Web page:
"The state of technological advancement today is such that we have guided missiles and misguided men."
-Martin Luther King Jr.
"The state of technological advancement today is such that we have guided missiles and misguided men."
-Martin Luther King Jr.
Hi! Happy Tuesday
My understanding is that DevOps was coined by a manager at Etsy who recruited developers for managing IOPs and other costs in the Amazon cloud via software designed to do just that. DevOps meant someone who was saavy enough to write system level code.
Somewhere along the way this notion got morphed into being the system administrator and the developer.
1. Developers optimizing Amazon and other cloud environment costs by using application code specialized to manage system administration aspects of the cloud; including managing switches, spinning up VMs, etc.
2. Developers with system administration responsibilities.
The reality is that Etsy moved off of Amazon to an in-house data center and left us with a messy legacy of a term, DevOps.
Can't copyright titles and 'pixel' as a word is too generic to trademark. Ignore the take down.
Q: Iâ(TM)ve been working on a book and the title is very importantâ"I use it as the URL for my blog, for a weekly column I write, etc., and I want people to identify it with me. Can I copyright a title so others canâ(TM)t use it? â"Anonymous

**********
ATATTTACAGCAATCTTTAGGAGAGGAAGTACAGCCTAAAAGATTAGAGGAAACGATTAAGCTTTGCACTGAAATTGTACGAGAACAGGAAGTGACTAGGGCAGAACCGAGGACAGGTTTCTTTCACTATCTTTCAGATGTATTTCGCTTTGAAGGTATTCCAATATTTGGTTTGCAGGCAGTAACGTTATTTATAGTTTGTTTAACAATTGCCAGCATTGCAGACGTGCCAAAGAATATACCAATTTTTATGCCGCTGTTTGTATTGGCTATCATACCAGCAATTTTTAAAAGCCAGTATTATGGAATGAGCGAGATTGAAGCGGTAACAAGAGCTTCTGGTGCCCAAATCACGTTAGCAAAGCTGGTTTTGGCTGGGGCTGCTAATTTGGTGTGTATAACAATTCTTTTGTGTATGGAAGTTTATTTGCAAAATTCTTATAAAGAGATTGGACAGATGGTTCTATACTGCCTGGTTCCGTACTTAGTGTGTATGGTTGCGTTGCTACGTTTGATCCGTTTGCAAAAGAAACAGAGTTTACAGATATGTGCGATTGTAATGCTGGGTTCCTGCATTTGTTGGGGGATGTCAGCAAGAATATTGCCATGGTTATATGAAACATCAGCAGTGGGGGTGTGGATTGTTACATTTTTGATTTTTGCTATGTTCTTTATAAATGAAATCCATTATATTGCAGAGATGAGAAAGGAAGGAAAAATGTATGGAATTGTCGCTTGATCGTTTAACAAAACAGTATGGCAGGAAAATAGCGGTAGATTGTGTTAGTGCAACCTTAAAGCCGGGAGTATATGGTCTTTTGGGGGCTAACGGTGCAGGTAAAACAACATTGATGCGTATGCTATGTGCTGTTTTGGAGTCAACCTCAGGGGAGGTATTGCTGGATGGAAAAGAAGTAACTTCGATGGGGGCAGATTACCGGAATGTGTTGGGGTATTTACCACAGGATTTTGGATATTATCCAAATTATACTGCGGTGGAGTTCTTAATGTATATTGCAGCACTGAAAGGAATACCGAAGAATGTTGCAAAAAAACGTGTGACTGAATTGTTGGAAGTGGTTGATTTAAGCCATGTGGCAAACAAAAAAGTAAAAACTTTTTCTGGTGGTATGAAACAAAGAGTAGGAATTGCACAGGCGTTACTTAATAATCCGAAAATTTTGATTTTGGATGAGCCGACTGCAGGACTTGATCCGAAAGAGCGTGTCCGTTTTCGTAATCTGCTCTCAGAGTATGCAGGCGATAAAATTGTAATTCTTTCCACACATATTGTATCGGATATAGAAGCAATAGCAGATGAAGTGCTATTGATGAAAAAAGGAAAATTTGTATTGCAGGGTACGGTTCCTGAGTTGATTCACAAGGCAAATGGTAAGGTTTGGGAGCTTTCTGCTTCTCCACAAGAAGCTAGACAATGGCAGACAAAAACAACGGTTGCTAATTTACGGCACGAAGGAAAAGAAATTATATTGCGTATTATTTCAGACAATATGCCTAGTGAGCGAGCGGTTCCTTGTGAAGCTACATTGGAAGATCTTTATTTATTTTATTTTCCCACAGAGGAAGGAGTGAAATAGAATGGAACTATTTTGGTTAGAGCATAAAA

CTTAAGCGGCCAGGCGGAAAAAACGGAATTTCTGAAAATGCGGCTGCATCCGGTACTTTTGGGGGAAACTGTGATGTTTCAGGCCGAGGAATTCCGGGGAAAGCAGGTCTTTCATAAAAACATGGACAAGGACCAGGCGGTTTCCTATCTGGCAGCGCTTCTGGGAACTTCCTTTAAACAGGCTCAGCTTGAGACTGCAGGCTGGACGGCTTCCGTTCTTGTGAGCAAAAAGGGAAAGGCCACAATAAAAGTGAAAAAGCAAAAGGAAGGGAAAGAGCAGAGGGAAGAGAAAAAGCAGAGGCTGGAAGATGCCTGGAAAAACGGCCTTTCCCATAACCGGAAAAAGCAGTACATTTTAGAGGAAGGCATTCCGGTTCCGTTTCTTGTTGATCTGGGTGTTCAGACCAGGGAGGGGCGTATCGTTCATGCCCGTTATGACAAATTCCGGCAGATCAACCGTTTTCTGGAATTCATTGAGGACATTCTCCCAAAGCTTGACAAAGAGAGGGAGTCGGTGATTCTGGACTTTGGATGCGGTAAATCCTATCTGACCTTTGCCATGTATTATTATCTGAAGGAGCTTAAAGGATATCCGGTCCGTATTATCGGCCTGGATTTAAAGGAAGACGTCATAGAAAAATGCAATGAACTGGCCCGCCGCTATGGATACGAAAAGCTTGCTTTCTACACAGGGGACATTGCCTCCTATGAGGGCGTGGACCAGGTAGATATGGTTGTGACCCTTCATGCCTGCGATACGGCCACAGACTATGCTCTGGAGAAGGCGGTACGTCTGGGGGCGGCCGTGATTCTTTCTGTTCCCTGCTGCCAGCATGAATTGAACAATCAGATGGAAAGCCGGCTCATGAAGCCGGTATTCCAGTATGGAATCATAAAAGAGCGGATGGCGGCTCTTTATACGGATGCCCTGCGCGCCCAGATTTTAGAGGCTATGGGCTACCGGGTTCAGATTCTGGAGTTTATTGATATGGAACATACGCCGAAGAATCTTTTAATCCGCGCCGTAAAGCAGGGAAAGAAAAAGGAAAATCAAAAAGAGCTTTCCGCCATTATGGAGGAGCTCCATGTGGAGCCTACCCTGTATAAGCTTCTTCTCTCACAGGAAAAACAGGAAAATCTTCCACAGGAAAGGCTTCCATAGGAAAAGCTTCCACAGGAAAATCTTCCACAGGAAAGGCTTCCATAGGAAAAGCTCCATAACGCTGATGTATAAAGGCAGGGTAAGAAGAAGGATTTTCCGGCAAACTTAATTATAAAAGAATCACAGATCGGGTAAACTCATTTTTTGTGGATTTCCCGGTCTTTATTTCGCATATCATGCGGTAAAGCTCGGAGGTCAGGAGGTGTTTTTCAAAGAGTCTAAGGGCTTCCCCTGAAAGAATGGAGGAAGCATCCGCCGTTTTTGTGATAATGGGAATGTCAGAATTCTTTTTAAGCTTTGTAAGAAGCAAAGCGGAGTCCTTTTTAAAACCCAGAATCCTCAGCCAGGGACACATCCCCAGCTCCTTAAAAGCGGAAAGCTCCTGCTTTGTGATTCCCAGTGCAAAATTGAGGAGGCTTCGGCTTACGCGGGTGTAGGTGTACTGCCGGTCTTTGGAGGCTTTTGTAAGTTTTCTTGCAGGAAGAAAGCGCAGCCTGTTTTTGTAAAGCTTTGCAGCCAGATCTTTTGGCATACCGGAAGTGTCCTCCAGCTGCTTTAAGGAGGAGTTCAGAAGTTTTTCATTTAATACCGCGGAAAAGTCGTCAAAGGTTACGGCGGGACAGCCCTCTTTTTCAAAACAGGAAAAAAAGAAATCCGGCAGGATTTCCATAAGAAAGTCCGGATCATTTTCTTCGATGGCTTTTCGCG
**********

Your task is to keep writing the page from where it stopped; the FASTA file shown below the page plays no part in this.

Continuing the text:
A: Copyrights cover works fixed in a tangible format, but because titles are typically short, they donâ(TM)t fall under copyright protection. So no, you canâ(TM)t copyright a title to a book, song or movie. But you can trademark a title, which may give you the protection you seek.
The U.S. Patent and Trademark Office states that a trademark protects words, phrases, symbols or designs identifying the source of the goods or services of one party and distinguishing them from those of others. Brand names like Pepsi, Xerox and Band-Aid are all protected. So is the Nike âoeswoosh.â But more relevant to us, book titles such as The Da Vinci Code and Harry Potter and the Sorcererâ(TM)s Stone are trademarked.
Unlike copyright protection, which is granted the minute your work is written down, trademarks arenâ(TM)t handed out so freely. In fact, if the U.S. Patent and Trademark Office doesnâ(TM)t consider your title (or brand) a distinctive mark that is indisputably distinguishable from others, you will not be granted trademark protection. This is why you see so many books with the sameâ"or very similarâ"titles. Many of the terms are considered too generic or arbitrary to warrant protection.
Trademarks are not only intended to protect the creator, but also the consumer. Trademarks keep others from confusing a well-known work on the bookstore shelves with others. For example, Harry Potter is such a popular, distinguishable character by J.K. Rowling that youâ(TM)d expect any title with his name in it to be written by her (or, at least, a book approved by her). Itâ(TM)s not only her work, but itâ(TM)s become her brand.
So if you use the title of your book as the title of your blog, column, etc., it could be considered your brand identifier. And if you find success, you could qualify for trademark protection.